Constructive dismissal occurs when an employer unilaterally makes a substantial change to the terms of an employment agreement or demonstrates an intention to no longer be bound by the terms of the employment agreement. When this occurs, the employee may treat his or her employment contract as having been terminated by the employer without cause, with corresponding entitlement pursuant to the Employment Standards Act (the “ESA”) and possibly common law principles, depending on the terms of the employment agreement.
An employer does not have an inherent right to temporarily lay off an employee; an employee must agree to a temporary layoff, either in their employment agreement, which may contain a clause anticipating the potential need for temporary layoffs, or at the time of layoff. If an employee is temporarily laid off and has not agreed to be, he or she may have a claim for constructive dismissal.
In response to the COVID-19 pandemic, the Ontario government enacted O.Reg. 228/20 (the “Regulation”), which impacted certain ESA rules during the COVID-19 period. This regulation has been amended, extending the COVID-19 period to January 2, 2021.
Section 7(1) of the Regulation states that a temporary reduction or elimination of an employee’s hours of work by the employer for reasons related to the designated infectious disease does not constitute constructive dismissal if it has occurred during the COVID-19 period.
A common law principle (such as the principle that an employer is not entitled to temporarily lay off employees) can be overridden by statute, however there is a principle of statutory interpretation endorsed by the Supreme Court of Canada that “statutory language must be clear and unambiguous to override the common law.” For the principle disallowing temporary layoffs to be overridden, there would need to be a double override: first over s. 56 of the ESA, which outlines the point at which a temporary layoff is deemed to be termination of employment; and second, over the common law itself. The Regulation does not state that it is intended to override the common law, meaning that if you have not consented to a temporary layoff, you may still have a claim under common law for constructive dismissal if your hours of work have been temporarily reduced or eliminated.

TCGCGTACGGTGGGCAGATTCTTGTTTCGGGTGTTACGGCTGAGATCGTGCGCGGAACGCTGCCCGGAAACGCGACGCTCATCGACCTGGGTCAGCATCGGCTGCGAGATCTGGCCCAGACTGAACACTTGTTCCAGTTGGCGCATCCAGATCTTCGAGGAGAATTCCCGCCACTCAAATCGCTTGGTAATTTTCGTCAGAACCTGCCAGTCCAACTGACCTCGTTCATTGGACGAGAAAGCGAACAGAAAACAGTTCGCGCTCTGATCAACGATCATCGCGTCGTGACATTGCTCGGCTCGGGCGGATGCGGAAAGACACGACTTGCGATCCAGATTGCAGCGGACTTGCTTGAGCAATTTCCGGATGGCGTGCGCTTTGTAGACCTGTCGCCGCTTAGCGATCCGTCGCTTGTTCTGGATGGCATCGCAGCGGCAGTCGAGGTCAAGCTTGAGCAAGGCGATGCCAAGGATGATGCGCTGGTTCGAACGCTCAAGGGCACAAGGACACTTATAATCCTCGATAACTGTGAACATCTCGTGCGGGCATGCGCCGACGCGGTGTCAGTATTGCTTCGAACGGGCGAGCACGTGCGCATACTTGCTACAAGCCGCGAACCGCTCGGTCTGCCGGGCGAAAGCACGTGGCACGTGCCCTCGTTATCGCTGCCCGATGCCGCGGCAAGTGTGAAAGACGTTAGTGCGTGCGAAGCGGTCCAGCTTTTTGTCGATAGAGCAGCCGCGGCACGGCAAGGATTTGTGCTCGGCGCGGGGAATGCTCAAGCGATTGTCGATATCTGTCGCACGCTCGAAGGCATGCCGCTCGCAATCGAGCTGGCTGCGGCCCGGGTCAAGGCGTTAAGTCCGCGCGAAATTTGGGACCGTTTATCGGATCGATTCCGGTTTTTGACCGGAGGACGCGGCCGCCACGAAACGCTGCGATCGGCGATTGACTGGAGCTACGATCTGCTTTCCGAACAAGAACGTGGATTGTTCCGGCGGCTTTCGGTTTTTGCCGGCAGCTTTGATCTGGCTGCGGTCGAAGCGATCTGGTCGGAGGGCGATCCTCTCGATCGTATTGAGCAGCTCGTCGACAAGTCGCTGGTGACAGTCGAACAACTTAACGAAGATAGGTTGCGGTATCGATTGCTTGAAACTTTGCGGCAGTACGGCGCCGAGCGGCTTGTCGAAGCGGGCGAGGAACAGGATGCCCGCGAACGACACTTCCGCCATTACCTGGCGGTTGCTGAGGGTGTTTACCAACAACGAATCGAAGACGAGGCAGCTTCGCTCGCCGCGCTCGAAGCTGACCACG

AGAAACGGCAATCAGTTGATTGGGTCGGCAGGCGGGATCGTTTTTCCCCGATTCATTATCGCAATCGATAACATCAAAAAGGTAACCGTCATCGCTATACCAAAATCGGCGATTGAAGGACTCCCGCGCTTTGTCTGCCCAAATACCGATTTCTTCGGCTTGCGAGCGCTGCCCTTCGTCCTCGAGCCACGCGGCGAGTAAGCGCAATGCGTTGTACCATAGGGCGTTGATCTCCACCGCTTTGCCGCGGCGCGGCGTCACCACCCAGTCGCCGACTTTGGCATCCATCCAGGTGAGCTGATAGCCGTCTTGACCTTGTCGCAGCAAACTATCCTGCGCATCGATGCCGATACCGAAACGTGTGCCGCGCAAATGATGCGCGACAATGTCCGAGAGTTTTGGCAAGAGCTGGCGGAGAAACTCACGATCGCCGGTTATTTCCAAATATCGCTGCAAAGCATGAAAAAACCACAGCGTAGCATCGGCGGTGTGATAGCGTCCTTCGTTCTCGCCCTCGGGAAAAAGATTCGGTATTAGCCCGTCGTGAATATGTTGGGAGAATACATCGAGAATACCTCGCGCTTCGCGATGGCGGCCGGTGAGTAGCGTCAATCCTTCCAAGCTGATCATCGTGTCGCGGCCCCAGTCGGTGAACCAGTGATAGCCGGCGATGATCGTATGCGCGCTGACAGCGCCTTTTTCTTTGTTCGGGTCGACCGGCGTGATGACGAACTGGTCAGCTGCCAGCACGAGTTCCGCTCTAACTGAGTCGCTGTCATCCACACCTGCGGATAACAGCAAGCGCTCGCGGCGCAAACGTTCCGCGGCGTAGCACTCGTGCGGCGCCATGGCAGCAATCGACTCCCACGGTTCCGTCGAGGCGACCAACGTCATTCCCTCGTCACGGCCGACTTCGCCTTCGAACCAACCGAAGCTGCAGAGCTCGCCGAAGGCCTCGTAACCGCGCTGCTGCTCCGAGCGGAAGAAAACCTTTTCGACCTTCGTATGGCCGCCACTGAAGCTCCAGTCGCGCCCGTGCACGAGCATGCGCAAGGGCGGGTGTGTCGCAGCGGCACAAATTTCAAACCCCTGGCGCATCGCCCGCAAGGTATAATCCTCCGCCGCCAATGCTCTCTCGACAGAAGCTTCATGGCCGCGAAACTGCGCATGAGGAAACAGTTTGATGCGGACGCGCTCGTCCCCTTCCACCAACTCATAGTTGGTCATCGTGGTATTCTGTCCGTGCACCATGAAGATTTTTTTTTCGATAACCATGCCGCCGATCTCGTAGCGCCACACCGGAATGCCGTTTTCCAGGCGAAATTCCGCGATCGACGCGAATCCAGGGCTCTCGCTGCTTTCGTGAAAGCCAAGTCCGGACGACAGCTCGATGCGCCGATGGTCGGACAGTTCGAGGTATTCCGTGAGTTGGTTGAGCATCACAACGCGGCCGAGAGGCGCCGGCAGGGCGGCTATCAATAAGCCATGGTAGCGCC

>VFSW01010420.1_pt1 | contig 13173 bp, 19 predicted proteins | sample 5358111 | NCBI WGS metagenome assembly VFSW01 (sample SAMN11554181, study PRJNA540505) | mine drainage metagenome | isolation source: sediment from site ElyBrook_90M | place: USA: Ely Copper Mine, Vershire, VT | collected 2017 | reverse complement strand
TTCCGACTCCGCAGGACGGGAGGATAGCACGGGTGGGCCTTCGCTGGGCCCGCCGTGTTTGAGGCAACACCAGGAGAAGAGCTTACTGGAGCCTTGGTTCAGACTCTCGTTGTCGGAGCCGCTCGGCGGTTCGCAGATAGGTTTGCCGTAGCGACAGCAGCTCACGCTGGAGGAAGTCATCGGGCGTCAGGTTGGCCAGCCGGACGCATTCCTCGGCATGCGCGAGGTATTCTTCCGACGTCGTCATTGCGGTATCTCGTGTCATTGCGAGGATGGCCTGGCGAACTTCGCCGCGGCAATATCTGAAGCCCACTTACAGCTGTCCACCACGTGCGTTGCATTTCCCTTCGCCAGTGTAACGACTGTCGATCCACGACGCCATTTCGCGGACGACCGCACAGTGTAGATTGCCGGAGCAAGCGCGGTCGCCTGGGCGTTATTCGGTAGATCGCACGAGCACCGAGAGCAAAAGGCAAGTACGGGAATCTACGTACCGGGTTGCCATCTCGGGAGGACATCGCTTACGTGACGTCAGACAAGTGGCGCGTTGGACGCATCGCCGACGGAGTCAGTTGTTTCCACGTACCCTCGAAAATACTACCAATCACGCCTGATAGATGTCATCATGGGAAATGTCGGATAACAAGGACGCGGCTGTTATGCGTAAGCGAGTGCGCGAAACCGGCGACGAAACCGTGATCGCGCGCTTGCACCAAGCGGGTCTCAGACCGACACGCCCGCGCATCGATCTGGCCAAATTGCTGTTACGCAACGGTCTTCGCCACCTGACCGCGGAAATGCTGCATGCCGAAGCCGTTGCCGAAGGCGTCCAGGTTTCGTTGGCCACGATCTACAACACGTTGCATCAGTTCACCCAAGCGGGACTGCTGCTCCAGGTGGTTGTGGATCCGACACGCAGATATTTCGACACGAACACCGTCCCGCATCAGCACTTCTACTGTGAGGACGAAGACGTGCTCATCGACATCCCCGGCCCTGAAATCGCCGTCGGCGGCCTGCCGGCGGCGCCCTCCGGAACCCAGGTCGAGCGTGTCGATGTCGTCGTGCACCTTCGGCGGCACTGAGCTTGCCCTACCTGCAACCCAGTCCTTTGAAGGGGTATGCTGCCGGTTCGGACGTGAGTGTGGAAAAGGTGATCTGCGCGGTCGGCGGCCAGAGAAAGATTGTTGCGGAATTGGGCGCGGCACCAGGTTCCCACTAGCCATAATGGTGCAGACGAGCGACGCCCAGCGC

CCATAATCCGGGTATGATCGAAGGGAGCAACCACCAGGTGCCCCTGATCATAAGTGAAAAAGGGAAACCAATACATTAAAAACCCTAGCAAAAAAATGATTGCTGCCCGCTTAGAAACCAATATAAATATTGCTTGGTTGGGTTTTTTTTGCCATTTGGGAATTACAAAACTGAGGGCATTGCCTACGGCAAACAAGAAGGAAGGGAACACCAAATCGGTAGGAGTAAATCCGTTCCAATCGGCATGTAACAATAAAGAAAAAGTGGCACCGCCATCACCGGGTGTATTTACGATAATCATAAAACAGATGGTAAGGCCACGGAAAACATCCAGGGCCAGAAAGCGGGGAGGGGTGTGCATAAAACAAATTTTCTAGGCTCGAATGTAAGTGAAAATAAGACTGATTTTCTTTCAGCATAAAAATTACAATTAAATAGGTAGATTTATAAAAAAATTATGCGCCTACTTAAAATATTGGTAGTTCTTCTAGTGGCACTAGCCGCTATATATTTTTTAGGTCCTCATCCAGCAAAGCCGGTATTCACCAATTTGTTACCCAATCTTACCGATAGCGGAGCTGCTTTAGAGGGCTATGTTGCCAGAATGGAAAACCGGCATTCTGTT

If this regulation had been intended to override the common law or to eliminate potential claims for damages pursuant to a breach of contract, it could have done so at no extra expense. A court reviewing the Regulation would likely find that it cannot have the effect of overriding the common law without explicitly stating an intention to do so. Therefore, employees who want to bring a claim for constructive dismissal under common law may be successful despite the Regulation.
This is a brief outline of constructive dismissal during COVID-19 and does not constitute legal advice. Employment law is a specialized and fact-dependent legal field. If you feel you have been constructively dismissed or have other concerns with regard to employment law, contact the employment department at Barriston Law to consult with a lawyer.
Jacklyn Tuckey and Alexandra Paul